Re-Membering Audre Lorde and Celebrating Toni Cade Bambara – The Feminist Wire

Re-Membering Audre Lorde and Celebrating Toni Cade Bambara

Toni Cade Bambara credit/copyright: Harvey Finkle

Toni Cade Bambara
credit/copyright: Harvey Finkle

I wish I could write that my sister-comrade-friend Heidi R. Lewis and I always envisioned the Lorde-Bambara connection for The Feminist Wire‘s (TFW) two-week forum in honor of “Toni Cade Bambara‘s 75th Birthday Anniversary Year.” We did not. We chose the November 17, 2014 – November 30, 2014 dates in early June 2014, because they are the last two weeks in November. TFW goes on break for the entire month of December; and we wanted to end TFW’s 2014 year with all things Bambara.

Was it coincidence or karmic symmetry that the first day of our celebration in honor of Bambara falls on the twenty-second anniversary on Lorde’s transcendence into the ancestral world? We do not know. What we know is that our sister ancestral spirits are communing with us.

Audre Lorde photo/copyright: Dagmar Schultz

Audre Lorde
photo/copyright: Dagmar Schultz

Lorde and Bambara were sisters-comrades-friends. They were among many notable Black women writers/activists/organizers who taught in the SEEK Program at City College in New York. Lorde was one of the featured authors in The Black Woman, Bambara’s ground breaking and timeless anthology that was first published in 1970. Bambara, Lorde, Adrienne Rich and Michelle Cliff, traveled to St. Croix to participate in the first Women’s Writers Conference held on the Island. This herstoric conference was organized by scholar and activist Dr. Gloria I. Joseph. The Women’s Coalition of St. Croix (WCSC) was a direct outgrowth of the conference. Now in its 33rd year, the WCSC is the primary organization in St. Croix that deals with domestic and sexual violence.  Lorde’s and Bambara’s radical and revolutionary lives were cut too short because of cancer. In spite of this, they left rich and powerful legacies from which we are forever learning and building upon. Audre Lorde‘s and Toni Cade Bambara’s papers, along with Dr. Johnnetta Betsch Cole‘s papers, are housed in the  Spelman College Archives.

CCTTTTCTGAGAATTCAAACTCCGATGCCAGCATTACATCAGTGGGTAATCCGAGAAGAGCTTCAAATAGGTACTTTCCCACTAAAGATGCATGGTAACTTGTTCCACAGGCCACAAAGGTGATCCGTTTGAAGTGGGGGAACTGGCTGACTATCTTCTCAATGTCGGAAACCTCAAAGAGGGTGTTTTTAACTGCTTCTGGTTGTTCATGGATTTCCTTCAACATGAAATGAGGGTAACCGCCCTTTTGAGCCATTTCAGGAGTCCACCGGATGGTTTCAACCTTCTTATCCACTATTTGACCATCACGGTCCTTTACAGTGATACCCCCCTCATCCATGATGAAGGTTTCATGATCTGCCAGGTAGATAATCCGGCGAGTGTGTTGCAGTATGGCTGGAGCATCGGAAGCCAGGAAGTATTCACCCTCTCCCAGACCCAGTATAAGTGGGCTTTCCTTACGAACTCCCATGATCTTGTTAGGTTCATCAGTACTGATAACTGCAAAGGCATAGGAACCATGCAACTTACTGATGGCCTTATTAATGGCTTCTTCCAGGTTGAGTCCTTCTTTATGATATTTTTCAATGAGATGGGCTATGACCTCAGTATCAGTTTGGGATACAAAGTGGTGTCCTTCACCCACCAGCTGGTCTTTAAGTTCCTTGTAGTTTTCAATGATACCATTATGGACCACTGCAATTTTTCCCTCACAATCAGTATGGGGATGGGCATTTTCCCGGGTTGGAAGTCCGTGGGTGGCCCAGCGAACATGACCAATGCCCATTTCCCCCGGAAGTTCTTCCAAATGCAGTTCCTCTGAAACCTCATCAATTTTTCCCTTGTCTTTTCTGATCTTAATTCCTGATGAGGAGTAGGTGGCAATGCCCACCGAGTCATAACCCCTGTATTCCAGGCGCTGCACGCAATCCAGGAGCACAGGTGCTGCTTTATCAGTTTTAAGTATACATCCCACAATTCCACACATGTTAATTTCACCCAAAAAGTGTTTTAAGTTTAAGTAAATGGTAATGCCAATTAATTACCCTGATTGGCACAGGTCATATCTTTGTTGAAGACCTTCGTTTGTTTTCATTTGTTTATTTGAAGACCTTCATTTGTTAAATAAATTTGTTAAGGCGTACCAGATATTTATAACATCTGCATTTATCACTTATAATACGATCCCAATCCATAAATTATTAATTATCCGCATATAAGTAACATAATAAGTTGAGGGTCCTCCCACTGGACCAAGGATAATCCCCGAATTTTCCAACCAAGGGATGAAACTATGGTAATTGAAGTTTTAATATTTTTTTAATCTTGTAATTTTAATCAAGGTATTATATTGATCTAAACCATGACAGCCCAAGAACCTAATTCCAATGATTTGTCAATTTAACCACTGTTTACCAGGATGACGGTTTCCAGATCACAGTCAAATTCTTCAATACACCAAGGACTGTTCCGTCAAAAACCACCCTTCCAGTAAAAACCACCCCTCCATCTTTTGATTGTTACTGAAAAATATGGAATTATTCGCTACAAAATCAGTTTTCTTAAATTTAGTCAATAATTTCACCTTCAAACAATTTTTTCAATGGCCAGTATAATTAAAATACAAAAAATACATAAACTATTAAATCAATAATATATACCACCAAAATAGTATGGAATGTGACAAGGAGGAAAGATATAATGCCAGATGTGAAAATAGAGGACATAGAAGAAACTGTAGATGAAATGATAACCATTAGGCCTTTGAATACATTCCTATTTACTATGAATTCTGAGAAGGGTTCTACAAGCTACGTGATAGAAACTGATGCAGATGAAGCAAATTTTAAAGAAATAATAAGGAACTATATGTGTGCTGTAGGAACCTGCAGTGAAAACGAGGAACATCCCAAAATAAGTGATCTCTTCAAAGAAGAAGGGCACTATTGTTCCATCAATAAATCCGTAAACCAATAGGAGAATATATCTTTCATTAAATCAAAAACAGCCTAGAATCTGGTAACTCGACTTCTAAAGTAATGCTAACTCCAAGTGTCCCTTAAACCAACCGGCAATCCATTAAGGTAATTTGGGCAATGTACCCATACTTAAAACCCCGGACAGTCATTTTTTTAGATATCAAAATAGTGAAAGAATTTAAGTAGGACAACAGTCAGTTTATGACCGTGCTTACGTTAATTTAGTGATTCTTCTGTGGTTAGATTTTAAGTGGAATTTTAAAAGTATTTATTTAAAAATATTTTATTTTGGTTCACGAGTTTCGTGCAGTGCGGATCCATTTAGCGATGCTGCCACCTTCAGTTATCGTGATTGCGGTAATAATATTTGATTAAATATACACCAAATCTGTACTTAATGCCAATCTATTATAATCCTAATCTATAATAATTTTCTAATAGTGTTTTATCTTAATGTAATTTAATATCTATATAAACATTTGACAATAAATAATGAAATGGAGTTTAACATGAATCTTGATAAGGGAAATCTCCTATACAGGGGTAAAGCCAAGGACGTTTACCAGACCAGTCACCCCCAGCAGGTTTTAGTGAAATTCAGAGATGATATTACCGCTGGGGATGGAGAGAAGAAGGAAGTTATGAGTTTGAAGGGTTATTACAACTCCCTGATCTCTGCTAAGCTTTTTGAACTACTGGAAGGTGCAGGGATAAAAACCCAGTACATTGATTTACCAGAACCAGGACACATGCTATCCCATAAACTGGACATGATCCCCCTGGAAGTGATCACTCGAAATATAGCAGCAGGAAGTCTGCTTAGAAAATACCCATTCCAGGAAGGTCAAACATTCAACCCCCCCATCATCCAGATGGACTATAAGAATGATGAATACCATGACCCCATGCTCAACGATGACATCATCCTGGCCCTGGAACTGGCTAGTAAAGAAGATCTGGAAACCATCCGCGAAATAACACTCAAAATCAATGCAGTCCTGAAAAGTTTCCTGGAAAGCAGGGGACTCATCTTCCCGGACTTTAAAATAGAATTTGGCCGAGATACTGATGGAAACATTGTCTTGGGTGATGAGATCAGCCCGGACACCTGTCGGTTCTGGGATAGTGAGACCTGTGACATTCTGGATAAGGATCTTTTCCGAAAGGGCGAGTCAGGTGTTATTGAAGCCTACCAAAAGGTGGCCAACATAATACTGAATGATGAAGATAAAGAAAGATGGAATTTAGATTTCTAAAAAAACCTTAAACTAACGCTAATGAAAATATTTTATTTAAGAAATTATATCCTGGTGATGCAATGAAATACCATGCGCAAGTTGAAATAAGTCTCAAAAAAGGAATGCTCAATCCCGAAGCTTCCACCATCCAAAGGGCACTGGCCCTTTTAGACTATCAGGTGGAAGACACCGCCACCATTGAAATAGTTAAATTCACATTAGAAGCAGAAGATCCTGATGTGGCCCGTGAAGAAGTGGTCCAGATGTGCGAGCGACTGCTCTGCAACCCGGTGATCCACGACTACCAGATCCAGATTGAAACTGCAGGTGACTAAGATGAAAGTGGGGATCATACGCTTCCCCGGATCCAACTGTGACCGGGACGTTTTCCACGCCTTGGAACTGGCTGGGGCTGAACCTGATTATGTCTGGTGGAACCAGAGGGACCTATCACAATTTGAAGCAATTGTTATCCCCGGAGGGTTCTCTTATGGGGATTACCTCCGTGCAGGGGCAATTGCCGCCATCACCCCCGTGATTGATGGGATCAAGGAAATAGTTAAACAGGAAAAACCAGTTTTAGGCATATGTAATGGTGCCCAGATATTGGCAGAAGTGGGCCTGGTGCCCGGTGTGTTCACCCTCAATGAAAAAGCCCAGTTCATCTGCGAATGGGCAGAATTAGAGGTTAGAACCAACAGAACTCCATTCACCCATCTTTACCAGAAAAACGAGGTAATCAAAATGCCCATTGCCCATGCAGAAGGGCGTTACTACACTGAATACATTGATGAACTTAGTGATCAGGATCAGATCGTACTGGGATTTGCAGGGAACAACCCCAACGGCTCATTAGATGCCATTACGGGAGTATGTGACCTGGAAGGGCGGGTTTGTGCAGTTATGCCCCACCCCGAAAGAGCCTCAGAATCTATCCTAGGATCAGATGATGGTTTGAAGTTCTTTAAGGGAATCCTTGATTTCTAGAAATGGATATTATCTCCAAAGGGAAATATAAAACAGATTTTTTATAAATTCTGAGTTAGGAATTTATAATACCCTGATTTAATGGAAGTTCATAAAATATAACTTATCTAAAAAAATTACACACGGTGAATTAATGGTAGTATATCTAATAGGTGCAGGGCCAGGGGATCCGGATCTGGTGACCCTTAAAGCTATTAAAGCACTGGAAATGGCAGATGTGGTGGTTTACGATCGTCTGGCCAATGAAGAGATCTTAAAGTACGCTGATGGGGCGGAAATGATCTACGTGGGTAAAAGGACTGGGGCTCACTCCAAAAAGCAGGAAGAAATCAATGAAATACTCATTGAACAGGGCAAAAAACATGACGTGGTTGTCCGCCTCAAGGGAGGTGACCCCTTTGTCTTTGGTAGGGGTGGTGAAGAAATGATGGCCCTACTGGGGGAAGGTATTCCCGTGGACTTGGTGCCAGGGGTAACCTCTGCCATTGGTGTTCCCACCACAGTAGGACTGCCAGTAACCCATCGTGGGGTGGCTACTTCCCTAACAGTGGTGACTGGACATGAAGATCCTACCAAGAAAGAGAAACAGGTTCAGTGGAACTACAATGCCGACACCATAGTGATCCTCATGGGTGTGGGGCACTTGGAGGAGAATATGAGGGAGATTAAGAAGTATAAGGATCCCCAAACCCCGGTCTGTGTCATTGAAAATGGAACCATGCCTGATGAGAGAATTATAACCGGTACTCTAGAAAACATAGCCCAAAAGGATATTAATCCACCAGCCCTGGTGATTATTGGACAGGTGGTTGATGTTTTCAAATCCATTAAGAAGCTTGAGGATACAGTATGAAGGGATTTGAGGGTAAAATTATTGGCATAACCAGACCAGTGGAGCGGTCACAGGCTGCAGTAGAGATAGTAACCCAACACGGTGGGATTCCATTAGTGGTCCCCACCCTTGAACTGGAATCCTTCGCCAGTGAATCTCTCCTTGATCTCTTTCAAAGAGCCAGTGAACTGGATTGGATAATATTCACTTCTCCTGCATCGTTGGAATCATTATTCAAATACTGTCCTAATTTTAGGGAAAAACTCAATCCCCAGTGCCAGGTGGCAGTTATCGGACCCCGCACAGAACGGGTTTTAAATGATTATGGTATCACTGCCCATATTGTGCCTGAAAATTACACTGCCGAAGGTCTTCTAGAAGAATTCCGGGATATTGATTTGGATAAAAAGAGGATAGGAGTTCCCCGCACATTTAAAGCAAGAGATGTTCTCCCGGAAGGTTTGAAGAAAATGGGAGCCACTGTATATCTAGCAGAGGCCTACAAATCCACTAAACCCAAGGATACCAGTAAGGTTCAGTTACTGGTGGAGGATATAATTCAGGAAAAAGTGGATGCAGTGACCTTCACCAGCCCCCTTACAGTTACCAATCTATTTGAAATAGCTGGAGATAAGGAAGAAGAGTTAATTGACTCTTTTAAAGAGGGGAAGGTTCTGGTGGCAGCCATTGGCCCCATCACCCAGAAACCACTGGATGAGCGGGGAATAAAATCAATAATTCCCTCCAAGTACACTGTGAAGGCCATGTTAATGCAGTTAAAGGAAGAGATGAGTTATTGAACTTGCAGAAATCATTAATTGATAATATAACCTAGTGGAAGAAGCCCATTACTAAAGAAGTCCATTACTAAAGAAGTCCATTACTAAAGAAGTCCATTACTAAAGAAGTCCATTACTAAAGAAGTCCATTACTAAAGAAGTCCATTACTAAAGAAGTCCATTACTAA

TFW hosted a global forum in honor of “Audre Lorde’s 80th Birthday Anniversary Year” from February 18, 2014 through March 1, 2014. If you missed part or even all of it, we invite you to read and, when applicable, view the “Lordean” offerings.

In closing, we offer an extended excerpt from Audre Lorde’s poem to Toni Cade Bambara. We celebrate Lorde and Bambara’s  powerful Black feminist sisterhood-camaraderie-friendship that continues well into the spirit realm.

Dear Toni Instead of a Letter of Congratulation Upon Your Book and Your Daughter Whom You Say Your Raising To Be A Correct Little Sister[1]


[…] I first saw you behind a caseworker’s notebook

defying upper Madison Avenue and my roommate’s concern

The ghost of Maine lobsterpots trailing behind you

And I followed you into east fourth street and out

Through Bellevue’s side entrance one night

Into the respectable vineyards of Yeshivas intellectual gloom

And there I lost you between the books and the games

until I rose again out of Jackson Mississippi

to find you in an office down the hall form mine

calmly studying term papers like maps

marking off stations

on our trip through the heights of Convent Avenue

teaching English our children citycollege